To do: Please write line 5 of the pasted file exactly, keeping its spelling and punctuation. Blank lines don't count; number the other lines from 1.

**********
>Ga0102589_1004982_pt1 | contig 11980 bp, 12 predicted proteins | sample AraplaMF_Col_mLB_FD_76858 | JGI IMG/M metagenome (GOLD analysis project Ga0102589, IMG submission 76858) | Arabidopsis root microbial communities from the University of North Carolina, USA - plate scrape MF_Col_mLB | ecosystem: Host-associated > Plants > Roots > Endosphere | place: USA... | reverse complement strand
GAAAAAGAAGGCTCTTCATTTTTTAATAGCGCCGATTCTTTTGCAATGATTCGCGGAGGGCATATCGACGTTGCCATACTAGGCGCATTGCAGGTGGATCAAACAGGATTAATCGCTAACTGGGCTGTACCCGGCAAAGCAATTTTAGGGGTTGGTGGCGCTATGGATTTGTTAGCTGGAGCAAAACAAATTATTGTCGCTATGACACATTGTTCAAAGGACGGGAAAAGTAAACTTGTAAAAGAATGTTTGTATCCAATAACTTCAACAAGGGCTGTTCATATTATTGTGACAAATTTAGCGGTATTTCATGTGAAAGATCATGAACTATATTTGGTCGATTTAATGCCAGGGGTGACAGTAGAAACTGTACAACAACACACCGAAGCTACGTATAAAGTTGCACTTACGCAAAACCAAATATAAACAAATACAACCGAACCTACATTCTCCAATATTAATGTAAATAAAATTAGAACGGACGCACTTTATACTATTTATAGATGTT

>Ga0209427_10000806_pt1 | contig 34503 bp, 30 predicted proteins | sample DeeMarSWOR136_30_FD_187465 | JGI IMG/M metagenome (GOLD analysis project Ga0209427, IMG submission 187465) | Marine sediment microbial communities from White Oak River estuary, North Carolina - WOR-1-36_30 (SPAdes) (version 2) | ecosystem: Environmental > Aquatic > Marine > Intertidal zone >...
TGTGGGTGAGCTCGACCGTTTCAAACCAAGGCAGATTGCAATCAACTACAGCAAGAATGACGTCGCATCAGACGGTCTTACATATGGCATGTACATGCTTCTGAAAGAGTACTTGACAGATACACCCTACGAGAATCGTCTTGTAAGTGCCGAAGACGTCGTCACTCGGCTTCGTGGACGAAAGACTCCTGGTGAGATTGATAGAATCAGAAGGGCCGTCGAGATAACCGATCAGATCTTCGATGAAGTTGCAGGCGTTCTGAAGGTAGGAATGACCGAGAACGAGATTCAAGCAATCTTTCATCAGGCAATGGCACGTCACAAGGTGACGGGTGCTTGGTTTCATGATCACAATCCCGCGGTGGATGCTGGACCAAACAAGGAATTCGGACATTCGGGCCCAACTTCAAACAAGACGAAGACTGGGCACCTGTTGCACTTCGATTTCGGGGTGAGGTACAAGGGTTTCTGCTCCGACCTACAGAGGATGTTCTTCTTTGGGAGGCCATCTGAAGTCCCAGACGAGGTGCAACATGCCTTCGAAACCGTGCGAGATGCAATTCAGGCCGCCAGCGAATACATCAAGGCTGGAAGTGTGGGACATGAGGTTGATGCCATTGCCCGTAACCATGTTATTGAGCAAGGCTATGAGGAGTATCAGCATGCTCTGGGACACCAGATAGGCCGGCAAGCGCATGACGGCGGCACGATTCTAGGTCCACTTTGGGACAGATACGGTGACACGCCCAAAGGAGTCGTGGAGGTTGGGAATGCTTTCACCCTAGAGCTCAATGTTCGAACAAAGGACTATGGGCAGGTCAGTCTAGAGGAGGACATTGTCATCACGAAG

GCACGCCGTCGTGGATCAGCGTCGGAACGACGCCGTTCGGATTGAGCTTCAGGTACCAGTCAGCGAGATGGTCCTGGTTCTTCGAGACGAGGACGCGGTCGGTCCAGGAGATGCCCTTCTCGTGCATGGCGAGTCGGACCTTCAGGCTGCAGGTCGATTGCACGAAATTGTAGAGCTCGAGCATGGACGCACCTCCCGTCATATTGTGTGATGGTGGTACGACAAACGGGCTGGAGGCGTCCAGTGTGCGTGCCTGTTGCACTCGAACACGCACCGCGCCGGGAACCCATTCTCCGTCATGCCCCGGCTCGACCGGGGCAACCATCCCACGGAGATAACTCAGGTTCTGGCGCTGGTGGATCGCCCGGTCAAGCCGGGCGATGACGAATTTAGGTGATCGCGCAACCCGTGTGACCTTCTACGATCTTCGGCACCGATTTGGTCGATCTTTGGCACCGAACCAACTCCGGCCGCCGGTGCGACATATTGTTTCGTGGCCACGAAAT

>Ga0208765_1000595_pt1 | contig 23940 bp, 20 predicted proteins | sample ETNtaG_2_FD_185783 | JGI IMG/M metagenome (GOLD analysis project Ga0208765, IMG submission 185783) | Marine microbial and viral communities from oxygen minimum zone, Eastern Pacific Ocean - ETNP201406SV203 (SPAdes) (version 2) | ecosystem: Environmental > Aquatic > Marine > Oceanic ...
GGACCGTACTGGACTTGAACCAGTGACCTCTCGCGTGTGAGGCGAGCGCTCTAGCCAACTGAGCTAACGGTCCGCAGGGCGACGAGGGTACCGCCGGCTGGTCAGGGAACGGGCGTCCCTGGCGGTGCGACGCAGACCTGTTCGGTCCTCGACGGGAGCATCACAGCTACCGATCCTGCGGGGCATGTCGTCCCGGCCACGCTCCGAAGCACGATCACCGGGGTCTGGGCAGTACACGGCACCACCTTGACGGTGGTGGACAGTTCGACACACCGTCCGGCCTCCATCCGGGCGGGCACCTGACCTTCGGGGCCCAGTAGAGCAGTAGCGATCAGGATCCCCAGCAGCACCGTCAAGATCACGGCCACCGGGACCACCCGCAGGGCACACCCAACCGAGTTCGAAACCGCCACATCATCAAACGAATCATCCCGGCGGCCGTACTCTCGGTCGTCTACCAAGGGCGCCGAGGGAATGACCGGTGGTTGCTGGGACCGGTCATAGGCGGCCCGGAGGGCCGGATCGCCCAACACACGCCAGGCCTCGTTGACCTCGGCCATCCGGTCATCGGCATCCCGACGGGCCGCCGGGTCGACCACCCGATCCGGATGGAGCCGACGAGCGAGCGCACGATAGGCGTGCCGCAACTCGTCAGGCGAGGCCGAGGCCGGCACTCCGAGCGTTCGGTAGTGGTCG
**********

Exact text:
GCACGCCGTCGTGGATCAGCGTCGGAACGACGCCGTTCGGATTGAGCTTCAGGTACCAGTCAGCGAGATGGTCCTGGTTCTTCGAGACGAGGACGCGGTCGGTCCAGGAGATGCCCTTCTCGTGCATGGCGAGTCGGACCTTCAGGCTGCAGGTCGATTGCACGAAATTGTAGAGCTCGAGCATGGACGCACCTCCCGTCATATTGTGTGATGGTGGTACGACAAACGGGCTGGAGGCGTCCAGTGTGCGTGCCTGTTGCACTCGAACACGCACCGCGCCGGGAACCCATTCTCCGTCATGCCCCGGCTCGACCGGGGCAACCATCCCACGGAGATAACTCAGGTTCTGGCGCTGGTGGATCGCCCGGTCAAGCCGGGCGATGACGAATTTAGGTGATCGCGCAACCCGTGTGACCTTCTACGATCTTCGGCACCGATTTGGTCGATCTTTGGCACCGAACCAACTCCGGCCGCCGGTGCGACATATTGTTTCGTGGCCACGAAAT